What Does a CNA Do?
June 12 – 19 is National Nursing Assistants Week, time to recognize the 1.5 million US workers who are the main daily caregivers for millions of seniors in nursing homes, assisted living communities, hospitals, and private homes. To become certified nursing assistants, or CNAs, students must successfully complete a training program approved by the state they wish to work in, pass a state certification test, and get on the job training. In some states, CNAs must also keep up with continuing education requirements and may have the option to specialize in a particular area such as medication management. After all that preparation, what’s a work day like for these caregivers? Let’s take a look at a typical, hypothetical 12-hour shift.
When a CNA arrives at work, he or she is assigned patients to work with and gets a report on their conditions. Then it’s time to take and record vital signs on those people and help them get ready for the day. CNAs are usually the people who help seniors with their morning routine of bathing, toileting, grooming, and getting dressed. Once their charges are ready, it’s time for breakfast, either in the community dining room or in private. CNAs may help with feeding, cleanup, and medication if applicable. In some cases, CNAs may need to record how much each senior eats and drinks at mealtime.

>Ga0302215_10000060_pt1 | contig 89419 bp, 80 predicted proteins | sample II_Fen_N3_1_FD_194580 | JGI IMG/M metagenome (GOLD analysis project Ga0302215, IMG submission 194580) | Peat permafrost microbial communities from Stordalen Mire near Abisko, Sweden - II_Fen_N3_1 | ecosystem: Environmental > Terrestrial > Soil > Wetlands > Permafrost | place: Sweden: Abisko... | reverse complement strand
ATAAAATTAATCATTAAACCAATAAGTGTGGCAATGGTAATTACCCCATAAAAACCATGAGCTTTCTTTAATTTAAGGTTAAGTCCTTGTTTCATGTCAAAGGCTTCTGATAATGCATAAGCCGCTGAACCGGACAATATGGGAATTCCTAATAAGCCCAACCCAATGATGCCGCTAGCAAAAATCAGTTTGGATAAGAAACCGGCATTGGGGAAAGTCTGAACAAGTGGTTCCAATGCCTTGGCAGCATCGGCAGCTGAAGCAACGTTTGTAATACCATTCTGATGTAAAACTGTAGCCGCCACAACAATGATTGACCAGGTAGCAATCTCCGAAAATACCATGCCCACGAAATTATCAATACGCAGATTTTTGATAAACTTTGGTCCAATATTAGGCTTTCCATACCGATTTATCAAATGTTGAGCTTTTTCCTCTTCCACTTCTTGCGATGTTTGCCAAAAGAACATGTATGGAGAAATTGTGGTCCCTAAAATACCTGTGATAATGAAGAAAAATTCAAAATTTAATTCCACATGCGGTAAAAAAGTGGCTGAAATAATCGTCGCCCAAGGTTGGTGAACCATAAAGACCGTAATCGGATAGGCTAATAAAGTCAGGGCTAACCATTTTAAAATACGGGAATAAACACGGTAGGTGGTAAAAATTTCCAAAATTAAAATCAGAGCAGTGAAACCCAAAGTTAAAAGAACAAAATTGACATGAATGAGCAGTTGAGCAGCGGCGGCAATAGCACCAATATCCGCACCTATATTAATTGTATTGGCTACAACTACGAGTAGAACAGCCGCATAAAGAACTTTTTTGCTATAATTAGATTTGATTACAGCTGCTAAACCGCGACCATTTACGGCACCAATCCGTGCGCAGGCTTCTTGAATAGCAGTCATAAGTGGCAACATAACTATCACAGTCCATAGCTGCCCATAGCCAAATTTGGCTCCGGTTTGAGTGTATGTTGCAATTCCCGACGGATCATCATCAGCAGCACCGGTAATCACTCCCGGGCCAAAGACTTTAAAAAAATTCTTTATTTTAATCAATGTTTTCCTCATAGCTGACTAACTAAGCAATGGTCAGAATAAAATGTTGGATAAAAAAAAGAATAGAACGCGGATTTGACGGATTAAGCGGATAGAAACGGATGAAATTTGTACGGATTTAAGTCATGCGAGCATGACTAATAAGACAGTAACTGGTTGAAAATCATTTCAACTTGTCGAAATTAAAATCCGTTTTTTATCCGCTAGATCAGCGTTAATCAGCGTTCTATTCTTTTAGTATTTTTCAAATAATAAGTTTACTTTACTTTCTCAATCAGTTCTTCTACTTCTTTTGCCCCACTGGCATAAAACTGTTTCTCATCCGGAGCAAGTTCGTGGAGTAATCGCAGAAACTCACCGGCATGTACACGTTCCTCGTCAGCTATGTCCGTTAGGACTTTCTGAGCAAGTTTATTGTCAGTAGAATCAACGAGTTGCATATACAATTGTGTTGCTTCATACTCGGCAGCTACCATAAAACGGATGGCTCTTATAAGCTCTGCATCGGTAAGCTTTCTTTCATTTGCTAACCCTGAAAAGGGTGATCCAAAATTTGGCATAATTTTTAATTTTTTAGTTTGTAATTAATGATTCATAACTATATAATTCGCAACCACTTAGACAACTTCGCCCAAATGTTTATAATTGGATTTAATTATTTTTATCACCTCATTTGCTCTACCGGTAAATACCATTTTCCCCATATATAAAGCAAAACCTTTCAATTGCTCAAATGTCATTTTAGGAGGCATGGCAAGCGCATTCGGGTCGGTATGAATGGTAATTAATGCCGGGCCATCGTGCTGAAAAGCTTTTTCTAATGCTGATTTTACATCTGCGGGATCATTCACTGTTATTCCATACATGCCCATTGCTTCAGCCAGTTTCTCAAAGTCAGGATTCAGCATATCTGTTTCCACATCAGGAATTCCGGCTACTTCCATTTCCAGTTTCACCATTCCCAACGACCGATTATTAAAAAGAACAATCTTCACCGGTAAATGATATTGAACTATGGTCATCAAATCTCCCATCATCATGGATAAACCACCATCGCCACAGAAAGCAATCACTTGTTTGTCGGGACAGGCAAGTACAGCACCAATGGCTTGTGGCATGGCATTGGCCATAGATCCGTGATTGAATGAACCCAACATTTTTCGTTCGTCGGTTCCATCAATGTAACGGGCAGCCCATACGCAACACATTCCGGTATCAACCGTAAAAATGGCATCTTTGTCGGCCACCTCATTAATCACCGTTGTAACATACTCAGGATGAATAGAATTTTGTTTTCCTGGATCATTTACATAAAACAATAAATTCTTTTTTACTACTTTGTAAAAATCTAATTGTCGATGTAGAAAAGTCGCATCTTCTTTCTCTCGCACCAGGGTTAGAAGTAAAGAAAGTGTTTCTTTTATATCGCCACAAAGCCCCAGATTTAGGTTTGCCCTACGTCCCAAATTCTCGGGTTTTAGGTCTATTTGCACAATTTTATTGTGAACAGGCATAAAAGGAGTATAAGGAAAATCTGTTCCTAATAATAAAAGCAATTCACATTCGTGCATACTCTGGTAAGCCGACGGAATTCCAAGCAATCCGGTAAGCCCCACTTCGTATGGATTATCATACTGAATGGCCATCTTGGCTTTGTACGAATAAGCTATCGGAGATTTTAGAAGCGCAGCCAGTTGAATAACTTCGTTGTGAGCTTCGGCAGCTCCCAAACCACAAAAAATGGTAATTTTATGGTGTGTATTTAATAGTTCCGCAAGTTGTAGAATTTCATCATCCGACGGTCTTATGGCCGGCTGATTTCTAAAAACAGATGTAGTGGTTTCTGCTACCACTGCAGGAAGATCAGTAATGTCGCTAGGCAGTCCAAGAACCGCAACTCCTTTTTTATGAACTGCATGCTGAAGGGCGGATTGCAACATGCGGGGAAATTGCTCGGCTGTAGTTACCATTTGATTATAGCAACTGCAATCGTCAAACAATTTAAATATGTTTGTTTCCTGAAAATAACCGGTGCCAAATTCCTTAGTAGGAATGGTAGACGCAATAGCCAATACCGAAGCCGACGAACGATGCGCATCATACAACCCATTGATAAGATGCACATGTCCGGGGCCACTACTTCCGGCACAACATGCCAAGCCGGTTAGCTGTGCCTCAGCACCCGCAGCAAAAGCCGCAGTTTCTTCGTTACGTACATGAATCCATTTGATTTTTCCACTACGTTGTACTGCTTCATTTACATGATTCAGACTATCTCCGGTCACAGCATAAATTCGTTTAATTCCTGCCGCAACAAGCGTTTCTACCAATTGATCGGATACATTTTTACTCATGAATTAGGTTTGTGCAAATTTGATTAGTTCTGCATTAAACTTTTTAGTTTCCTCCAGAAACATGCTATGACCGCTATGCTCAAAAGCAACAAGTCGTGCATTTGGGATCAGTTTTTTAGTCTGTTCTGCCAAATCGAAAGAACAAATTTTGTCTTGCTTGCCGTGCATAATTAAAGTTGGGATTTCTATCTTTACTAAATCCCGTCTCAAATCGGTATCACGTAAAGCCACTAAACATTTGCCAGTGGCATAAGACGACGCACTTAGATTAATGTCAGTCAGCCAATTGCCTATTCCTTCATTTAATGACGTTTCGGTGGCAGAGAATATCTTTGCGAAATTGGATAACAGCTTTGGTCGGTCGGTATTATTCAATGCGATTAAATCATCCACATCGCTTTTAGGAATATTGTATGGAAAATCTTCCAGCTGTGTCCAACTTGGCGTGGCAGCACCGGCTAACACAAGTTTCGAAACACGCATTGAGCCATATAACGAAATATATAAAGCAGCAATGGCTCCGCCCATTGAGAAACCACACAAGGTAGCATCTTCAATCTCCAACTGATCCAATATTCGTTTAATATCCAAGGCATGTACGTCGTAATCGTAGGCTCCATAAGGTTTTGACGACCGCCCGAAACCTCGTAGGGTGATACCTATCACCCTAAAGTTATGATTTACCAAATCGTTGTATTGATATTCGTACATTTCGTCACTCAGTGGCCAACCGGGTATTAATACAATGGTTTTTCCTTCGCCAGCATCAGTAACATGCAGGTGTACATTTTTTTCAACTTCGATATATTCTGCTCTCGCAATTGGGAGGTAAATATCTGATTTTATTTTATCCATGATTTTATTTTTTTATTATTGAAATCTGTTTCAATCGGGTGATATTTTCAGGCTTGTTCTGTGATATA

Seniors who are going outdoors or on a shopping trip with other residents may need help transferring from a bed to a wheelchair or a chair to a van. CNAs need strong backs and proper lifting techniques to safely maneuver their clients from one setting to another — often, many times per day. Seniors who must remain in bed or who spend long hours sitting in a wheelchair require proper turning and repositioning to avoid sores and discomfort — CNAs are trained in the best ways to do that, too.
Lunch brings more mealtime tasks, and the afternoon may include helping seniors perform their prescribed physical therapy exercises to increase their range of motion, balance, and walking abilities. Trips to the bathroom, bedpan use, and calls from residents who require assistance are all part of the day. In most facilities, bed linens must be changed and patient rooms cleaned daily.
Dinnertime means more serving and possibly administering medication as well. If there are social activities or entertainment on the community schedule, CNAs help residents attend if they want to participate. Before the shift ends, CNAs must deliver reports to their supervising nurse to prepare for the next shift.
Throughout the day
CNAs are responsible for noticing any changes in the health or behavior of their patients and reporting them to the supervising nurse. They’re also the ones who check vital signs at regular times throughout the day, including blood pressure and heart rate, and record that information on the patients’ charts. Trips to the toilet, adult undergarment changes, and helping patients stay hydrated are ongoing tasks. Depending on the facility, nursing assistants may also help get medical equipment ready for tests and procedures, evaluate patient safety conditions, and serve as a liaison between patients and registered nurses and doctors.
Perhaps the most important work any CNA does is to listen and talk with patients, not only to assess their health but also to foster the social connections that are crucial to good mental health. With all the work that CNAs do for seniors in their care, a week in their honor might not be enough. If you need thank-you gift ideas for the CNAs who care for you or your loved ones, check out our blog post.